Jan Barney Newman began the discussion by asking about the two millage rates mentioned in the ballot language – 0.56 mills and 0.47 mills. She wondered why there was a difference. Paul Stauder of Stauder, Barch & Associates responded that the rates are calculated in accordance with state law. The law requires an estimate of the first year that the millage would be levied, as well as an average millage rate over the entire 30-year period. To do that, certain assumptions are made, he said, such as an assumption that the overall tax base will grow. As the tax base grows, the millage rate is expected to diminish.
Newman clarified with Stauder that the calculation is made based on the number of properties that will be assessed.
Margaret Leary asked for clarification of the point raised during public commentary, related to the phrase “or part of.” James Kiefer of Dykema told the board that the phrase gives AADL flexibility. While AADL could spend the entire $65 million on the project, he said, if there is unexpected revenue from other sources – a grant, for example, or money bequeathed to the library in someone’s will – then the library wouldn’t be bound to spend the entire amount that could be raised from the bonds.
Leary noted that the language implies the bond proceeds can be used to pay for demolition of the current building. Kiefer confirmed that assumption – construction costs include demolition costs. AADL director Josie Parker added that the bond also covers the cost of moving and operating the library elsewhere during the construction period.
Rebecca Head wanted to clarify that the bond proceeds will be used for the new downtown library, not for other purposes. She said she wanted to emphasize that in the context of the earlier statement that only part of the bond proceeds might be used. If other revenue comes in and the entire bond amount isn’t needed for the new library, the bond funds wouldn’t be used for other projects.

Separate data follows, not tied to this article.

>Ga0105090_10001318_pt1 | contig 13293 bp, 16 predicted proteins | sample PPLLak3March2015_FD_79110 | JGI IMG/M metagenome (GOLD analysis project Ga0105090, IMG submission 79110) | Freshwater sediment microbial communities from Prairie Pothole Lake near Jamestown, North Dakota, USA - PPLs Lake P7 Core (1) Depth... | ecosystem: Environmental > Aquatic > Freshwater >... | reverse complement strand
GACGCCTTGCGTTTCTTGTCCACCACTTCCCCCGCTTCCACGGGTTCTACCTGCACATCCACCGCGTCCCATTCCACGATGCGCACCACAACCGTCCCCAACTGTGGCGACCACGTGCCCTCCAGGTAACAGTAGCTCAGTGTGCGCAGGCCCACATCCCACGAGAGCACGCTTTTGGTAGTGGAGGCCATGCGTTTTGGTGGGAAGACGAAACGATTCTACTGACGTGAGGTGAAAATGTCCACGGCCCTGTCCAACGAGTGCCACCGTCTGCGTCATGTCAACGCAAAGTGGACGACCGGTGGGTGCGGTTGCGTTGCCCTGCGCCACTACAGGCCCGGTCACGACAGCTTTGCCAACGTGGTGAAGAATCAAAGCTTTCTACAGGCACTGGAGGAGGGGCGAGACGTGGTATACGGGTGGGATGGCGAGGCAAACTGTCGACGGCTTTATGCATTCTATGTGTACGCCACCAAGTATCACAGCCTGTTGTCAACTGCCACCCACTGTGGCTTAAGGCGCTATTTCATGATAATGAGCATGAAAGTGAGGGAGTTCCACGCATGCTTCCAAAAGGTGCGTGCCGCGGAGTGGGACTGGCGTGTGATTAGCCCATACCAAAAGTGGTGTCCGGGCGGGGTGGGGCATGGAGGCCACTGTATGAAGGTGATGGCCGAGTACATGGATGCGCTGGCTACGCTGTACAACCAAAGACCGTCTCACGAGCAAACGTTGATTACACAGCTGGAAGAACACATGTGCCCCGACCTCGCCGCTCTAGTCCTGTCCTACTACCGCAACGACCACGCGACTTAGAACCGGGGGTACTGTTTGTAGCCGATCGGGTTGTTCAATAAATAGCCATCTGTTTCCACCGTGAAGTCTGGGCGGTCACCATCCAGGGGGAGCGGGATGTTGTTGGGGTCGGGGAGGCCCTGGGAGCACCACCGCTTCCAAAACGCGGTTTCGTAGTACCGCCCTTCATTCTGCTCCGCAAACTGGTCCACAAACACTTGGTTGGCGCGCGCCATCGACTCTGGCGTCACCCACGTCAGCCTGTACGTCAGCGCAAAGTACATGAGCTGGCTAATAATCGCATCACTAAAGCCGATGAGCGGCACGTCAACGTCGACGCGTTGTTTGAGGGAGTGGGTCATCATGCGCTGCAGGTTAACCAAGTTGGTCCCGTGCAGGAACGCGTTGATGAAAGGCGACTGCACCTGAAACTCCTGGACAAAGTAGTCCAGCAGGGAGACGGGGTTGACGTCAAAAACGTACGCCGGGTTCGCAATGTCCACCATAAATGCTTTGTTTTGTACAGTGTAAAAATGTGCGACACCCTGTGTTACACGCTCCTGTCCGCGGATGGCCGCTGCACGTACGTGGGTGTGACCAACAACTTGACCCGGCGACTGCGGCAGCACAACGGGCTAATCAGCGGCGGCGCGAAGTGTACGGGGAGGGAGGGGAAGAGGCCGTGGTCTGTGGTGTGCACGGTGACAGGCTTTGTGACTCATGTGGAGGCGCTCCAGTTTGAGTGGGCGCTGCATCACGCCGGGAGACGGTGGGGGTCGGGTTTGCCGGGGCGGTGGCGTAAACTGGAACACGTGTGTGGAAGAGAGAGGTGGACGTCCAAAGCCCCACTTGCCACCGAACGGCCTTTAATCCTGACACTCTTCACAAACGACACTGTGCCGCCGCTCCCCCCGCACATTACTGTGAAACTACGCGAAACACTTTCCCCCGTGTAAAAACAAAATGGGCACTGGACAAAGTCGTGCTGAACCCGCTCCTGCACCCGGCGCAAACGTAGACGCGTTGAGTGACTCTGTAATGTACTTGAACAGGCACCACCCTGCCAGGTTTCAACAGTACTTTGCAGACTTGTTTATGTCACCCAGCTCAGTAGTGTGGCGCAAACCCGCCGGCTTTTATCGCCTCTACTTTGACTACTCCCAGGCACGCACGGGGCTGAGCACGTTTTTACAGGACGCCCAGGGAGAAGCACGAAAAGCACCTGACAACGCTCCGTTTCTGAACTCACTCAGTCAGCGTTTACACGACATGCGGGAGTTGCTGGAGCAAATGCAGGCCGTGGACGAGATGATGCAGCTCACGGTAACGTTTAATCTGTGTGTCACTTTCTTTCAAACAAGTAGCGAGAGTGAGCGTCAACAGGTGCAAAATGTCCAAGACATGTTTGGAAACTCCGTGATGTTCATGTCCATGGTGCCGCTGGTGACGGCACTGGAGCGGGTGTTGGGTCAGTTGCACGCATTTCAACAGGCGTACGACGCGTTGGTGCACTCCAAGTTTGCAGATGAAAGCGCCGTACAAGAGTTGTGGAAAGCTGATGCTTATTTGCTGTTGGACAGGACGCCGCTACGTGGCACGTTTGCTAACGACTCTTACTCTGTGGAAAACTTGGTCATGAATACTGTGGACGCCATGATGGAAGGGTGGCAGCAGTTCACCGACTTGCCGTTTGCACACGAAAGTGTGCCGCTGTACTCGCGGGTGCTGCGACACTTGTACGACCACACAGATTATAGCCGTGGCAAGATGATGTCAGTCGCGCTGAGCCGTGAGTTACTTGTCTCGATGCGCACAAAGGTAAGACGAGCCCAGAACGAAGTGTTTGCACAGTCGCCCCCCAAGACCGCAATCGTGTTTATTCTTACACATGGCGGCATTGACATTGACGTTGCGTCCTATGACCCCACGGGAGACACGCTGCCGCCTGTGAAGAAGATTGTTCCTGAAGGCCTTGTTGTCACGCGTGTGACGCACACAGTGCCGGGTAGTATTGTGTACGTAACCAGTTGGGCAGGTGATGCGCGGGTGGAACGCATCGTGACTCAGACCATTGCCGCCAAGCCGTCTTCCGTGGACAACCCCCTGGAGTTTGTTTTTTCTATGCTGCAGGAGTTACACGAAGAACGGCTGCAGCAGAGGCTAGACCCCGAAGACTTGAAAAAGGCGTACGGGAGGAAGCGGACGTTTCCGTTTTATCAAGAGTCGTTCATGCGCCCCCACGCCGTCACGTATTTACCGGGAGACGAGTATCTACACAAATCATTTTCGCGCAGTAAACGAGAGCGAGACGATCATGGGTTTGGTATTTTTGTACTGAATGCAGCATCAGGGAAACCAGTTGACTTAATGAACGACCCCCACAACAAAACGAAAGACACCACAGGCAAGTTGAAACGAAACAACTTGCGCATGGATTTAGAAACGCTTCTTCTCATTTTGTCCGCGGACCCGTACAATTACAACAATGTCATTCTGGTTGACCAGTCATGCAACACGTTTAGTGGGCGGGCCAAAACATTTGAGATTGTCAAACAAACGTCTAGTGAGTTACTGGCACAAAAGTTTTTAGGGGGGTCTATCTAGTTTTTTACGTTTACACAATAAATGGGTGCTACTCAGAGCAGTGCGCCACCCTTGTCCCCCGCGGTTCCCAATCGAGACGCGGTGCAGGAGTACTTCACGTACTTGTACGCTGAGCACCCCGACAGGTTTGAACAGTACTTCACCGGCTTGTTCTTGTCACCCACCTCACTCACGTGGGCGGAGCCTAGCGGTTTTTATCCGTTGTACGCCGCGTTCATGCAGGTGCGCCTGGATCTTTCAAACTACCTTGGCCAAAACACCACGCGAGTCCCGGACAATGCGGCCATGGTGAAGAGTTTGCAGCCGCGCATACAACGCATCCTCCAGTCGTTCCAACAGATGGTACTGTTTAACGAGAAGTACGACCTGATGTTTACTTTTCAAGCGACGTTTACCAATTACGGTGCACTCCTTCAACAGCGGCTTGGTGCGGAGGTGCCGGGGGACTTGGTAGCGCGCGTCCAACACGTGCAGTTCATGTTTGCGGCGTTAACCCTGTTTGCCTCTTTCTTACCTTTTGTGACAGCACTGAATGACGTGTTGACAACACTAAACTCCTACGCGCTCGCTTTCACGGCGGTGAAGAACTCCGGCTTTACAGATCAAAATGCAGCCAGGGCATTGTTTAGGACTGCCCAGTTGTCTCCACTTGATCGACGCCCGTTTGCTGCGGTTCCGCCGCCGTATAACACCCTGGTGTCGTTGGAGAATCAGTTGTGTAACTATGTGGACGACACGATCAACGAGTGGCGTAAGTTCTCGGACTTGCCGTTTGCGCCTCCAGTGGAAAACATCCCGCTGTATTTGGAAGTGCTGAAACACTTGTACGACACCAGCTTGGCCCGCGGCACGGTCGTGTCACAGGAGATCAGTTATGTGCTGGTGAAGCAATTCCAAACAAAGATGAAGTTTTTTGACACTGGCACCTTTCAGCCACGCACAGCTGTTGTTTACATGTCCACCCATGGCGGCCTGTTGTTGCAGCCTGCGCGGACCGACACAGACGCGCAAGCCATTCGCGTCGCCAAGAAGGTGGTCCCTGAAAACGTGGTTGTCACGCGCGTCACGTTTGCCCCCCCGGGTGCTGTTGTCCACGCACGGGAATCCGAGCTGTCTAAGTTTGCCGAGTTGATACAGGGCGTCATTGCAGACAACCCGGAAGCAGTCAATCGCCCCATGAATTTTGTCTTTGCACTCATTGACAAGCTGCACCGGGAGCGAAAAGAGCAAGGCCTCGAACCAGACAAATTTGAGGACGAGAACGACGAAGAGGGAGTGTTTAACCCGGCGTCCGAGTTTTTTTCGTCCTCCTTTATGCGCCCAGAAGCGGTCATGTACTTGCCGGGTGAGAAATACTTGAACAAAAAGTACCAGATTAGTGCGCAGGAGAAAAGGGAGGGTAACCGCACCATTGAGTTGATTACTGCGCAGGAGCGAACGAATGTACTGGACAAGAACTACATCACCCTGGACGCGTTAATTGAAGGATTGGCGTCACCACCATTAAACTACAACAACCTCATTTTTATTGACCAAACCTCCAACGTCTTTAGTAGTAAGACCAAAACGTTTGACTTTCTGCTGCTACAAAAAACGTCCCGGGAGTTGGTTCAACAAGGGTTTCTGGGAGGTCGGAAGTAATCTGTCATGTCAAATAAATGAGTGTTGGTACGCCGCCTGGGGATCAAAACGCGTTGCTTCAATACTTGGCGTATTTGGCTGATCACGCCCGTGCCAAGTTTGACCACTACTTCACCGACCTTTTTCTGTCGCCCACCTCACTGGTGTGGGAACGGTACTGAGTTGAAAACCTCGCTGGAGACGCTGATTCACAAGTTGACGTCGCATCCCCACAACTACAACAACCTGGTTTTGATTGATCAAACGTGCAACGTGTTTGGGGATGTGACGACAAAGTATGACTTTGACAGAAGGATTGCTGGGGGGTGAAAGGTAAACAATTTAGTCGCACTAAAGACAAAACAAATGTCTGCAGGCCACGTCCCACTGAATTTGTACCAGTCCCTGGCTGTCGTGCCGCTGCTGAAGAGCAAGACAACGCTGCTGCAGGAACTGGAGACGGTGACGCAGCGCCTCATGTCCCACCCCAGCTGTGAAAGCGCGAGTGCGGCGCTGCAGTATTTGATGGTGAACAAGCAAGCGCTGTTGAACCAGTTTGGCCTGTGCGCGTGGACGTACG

Bond Ballot Language: Board Discussion – DDAs
Nancy Kaplan asked for explanation about the reference to the two downtown development authorities.
It’s very complicated, Kiefer replied. State law allows the a DDA to establish a baseline property value for its district, then capture taxes above that baseline on the increase in property values. A small amount of the library bond might be subject to that tax increment finance (TIF) capture, he said. State law requires the statement about DDA tax capture as part of the bond ballot language, he added, but he hadn’t researched the specific DDA plans to see how the TIF would affect the AADL bond. He noted that the library doesn’t control the amount that might be captured by the DDAs.